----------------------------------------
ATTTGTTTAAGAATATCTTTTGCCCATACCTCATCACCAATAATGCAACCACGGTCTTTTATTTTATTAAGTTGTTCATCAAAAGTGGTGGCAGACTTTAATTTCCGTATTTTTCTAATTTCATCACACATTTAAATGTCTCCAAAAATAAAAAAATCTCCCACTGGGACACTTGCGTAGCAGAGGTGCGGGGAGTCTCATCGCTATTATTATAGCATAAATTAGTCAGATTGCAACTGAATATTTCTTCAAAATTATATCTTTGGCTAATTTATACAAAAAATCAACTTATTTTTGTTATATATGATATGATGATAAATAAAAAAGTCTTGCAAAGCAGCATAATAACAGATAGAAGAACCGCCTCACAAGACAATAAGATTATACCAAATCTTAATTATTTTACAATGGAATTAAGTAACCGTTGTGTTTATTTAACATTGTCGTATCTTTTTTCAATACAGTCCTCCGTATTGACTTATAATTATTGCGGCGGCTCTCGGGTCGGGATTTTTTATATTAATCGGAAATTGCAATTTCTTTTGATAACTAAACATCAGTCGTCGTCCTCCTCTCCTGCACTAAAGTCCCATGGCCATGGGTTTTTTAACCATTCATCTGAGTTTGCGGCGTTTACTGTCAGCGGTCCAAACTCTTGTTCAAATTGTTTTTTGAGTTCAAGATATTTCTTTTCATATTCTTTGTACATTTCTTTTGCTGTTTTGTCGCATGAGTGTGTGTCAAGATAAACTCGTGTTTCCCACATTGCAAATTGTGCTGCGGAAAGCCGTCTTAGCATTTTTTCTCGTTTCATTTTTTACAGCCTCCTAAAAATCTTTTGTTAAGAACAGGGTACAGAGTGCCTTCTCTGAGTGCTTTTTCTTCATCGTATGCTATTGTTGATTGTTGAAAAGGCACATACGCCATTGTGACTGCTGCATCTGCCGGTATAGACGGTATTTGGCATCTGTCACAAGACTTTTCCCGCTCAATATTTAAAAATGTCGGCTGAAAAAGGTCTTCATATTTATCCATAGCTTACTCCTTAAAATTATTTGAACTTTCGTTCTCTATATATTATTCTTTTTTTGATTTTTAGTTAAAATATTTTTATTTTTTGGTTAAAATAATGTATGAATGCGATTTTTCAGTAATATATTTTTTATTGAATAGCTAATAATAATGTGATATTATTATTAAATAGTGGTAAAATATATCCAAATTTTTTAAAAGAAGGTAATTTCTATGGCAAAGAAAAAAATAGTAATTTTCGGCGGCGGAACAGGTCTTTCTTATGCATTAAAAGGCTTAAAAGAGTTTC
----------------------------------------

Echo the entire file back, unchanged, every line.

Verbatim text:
ATTTGTTTAAGAATATCTTTTGCCCATACCTCATCACCAATAATGCAACCACGGTCTTTTATTTTATTAAGTTGTTCATCAAAAGTGGTGGCAGACTTTAATTTCCGTATTTTTCTAATTTCATCACACATTTAAATGTCTCCAAAAATAAAAAAATCTCCCACTGGGACACTTGCGTAGCAGAGGTGCGGGGAGTCTCATCGCTATTATTATAGCATAAATTAGTCAGATTGCAACTGAATATTTCTTCAAAATTATATCTTTGGCTAATTTATACAAAAAATCAACTTATTTTTGTTATATATGATATGATGATAAATAAAAAAGTCTTGCAAAGCAGCATAATAACAGATAGAAGAACCGCCTCACAAGACAATAAGATTATACCAAATCTTAATTATTTTACAATGGAATTAAGTAACCGTTGTGTTTATTTAACATTGTCGTATCTTTTTTCAATACAGTCCTCCGTATTGACTTATAATTATTGCGGCGGCTCTCGGGTCGGGATTTTTTATATTAATCGGAAATTGCAATTTCTTTTGATAACTAAACATCAGTCGTCGTCCTCCTCTCCTGCACTAAAGTCCCATGGCCATGGGTTTTTTAACCATTCATCTGAGTTTGCGGCGTTTACTGTCAGCGGTCCAAACTCTTGTTCAAATTGTTTTTTGAGTTCAAGATATTTCTTTTCATATTCTTTGTACATTTCTTTTGCTGTTTTGTCGCATGAGTGTGTGTCAAGATAAACTCGTGTTTCCCACATTGCAAATTGTGCTGCGGAAAGCCGTCTTAGCATTTTTTCTCGTTTCATTTTTTACAGCCTCCTAAAAATCTTTTGTTAAGAACAGGGTACAGAGTGCCTTCTCTGAGTGCTTTTTCTTCATCGTATGCTATTGTTGATTGTTGAAAAGGCACATACGCCATTGTGACTGCTGCATCTGCCGGTATAGACGGTATTTGGCATCTGTCACAAGACTTTTCCCGCTCAATATTTAAAAATGTCGGCTGAAAAAGGTCTTCATATTTATCCATAGCTTACTCCTTAAAATTATTTGAACTTTCGTTCTCTATATATTATTCTTTTTTTGATTTTTAGTTAAAATATTTTTATTTTTTGGTTAAAATAATGTATGAATGCGATTTTTCAGTAATATATTTTTTATTGAATAGCTAATAATAATGTGATATTATTATTAAATAGTGGTAAAATATATCCAAATTTTTTAAAAGAAGGTAATTTCTATGGCAAAGAAAAAAATAGTAATTTTCGGCGGCGGAACAGGTCTTTCTTATGCATTAAAAGGCTTAAAAGAGTTTC